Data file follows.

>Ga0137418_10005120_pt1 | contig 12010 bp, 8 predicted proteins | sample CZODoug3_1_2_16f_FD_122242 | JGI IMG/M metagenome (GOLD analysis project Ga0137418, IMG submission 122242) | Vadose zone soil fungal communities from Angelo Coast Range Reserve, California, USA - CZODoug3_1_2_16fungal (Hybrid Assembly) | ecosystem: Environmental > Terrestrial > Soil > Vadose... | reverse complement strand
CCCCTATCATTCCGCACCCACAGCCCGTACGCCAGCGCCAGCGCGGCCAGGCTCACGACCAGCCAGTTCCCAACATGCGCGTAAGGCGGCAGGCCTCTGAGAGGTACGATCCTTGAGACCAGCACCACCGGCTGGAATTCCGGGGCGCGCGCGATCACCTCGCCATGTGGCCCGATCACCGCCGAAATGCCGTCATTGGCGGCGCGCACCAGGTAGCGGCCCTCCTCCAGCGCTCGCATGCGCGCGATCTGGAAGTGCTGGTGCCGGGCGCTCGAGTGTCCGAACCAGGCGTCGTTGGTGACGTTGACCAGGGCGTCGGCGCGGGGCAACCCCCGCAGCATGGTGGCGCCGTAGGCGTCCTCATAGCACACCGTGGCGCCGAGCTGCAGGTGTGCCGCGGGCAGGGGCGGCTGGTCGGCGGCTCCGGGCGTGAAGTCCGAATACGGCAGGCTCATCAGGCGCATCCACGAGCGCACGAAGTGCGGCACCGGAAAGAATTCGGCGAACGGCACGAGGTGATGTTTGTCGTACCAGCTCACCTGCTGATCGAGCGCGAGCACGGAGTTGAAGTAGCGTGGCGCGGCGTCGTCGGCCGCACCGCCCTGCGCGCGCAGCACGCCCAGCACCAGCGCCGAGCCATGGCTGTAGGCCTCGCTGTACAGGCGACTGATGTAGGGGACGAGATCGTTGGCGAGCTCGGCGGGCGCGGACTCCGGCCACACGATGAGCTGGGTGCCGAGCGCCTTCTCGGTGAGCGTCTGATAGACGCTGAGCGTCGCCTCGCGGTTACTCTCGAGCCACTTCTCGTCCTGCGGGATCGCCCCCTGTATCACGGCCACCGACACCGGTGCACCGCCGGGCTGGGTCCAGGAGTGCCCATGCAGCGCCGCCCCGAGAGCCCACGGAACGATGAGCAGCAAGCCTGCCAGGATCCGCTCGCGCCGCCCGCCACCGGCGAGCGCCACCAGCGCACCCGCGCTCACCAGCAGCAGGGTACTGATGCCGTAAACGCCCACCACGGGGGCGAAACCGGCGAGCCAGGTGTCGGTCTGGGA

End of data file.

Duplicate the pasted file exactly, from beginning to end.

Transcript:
>Ga0137418_10005120_pt1 | contig 12010 bp, 8 predicted proteins | sample CZODoug3_1_2_16f_FD_122242 | JGI IMG/M metagenome (GOLD analysis project Ga0137418, IMG submission 122242) | Vadose zone soil fungal communities from Angelo Coast Range Reserve, California, USA - CZODoug3_1_2_16fungal (Hybrid Assembly) | ecosystem: Environmental > Terrestrial > Soil > Vadose... | reverse complement strand
CCCCTATCATTCCGCACCCACAGCCCGTACGCCAGCGCCAGCGCGGCCAGGCTCACGACCAGCCAGTTCCCAACATGCGCGTAAGGCGGCAGGCCTCTGAGAGGTACGATCCTTGAGACCAGCACCACCGGCTGGAATTCCGGGGCGCGCGCGATCACCTCGCCATGTGGCCCGATCACCGCCGAAATGCCGTCATTGGCGGCGCGCACCAGGTAGCGGCCCTCCTCCAGCGCTCGCATGCGCGCGATCTGGAAGTGCTGGTGCCGGGCGCTCGAGTGTCCGAACCAGGCGTCGTTGGTGACGTTGACCAGGGCGTCGGCGCGGGGCAACCCCCGCAGCATGGTGGCGCCGTAGGCGTCCTCATAGCACACCGTGGCGCCGAGCTGCAGGTGTGCCGCGGGCAGGGGCGGCTGGTCGGCGGCTCCGGGCGTGAAGTCCGAATACGGCAGGCTCATCAGGCGCATCCACGAGCGCACGAAGTGCGGCACCGGAAAGAATTCGGCGAACGGCACGAGGTGATGTTTGTCGTACCAGCTCACCTGCTGATCGAGCGCGAGCACGGAGTTGAAGTAGCGTGGCGCGGCGTCGTCGGCCGCACCGCCCTGCGCGCGCAGCACGCCCAGCACCAGCGCCGAGCCATGGCTGTAGGCCTCGCTGTACAGGCGACTGATGTAGGGGACGAGATCGTTGGCGAGCTCGGCGGGCGCGGACTCCGGCCACACGATGAGCTGGGTGCCGAGCGCCTTCTCGGTGAGCGTCTGATAGACGCTGAGCGTCGCCTCGCGGTTACTCTCGAGCCACTTCTCGTCCTGCGGGATCGCCCCCTGTATCACGGCCACCGACACCGGTGCACCGCCGGGCTGGGTCCAGGAGTGCCCATGCAGCGCCGCCCCGAGAGCCCACGGAACGATGAGCAGCAAGCCTGCCAGGATCCGCTCGCGCCGCCCGCCACCGGCGAGCGCCACCAGCGCACCCGCGCTCACCAGCAGCAGGGTACTGATGCCGTAAACGCCCACCACGGGGGCGAAACCGGCGAGCCAGGTGTCGGTCTGGGA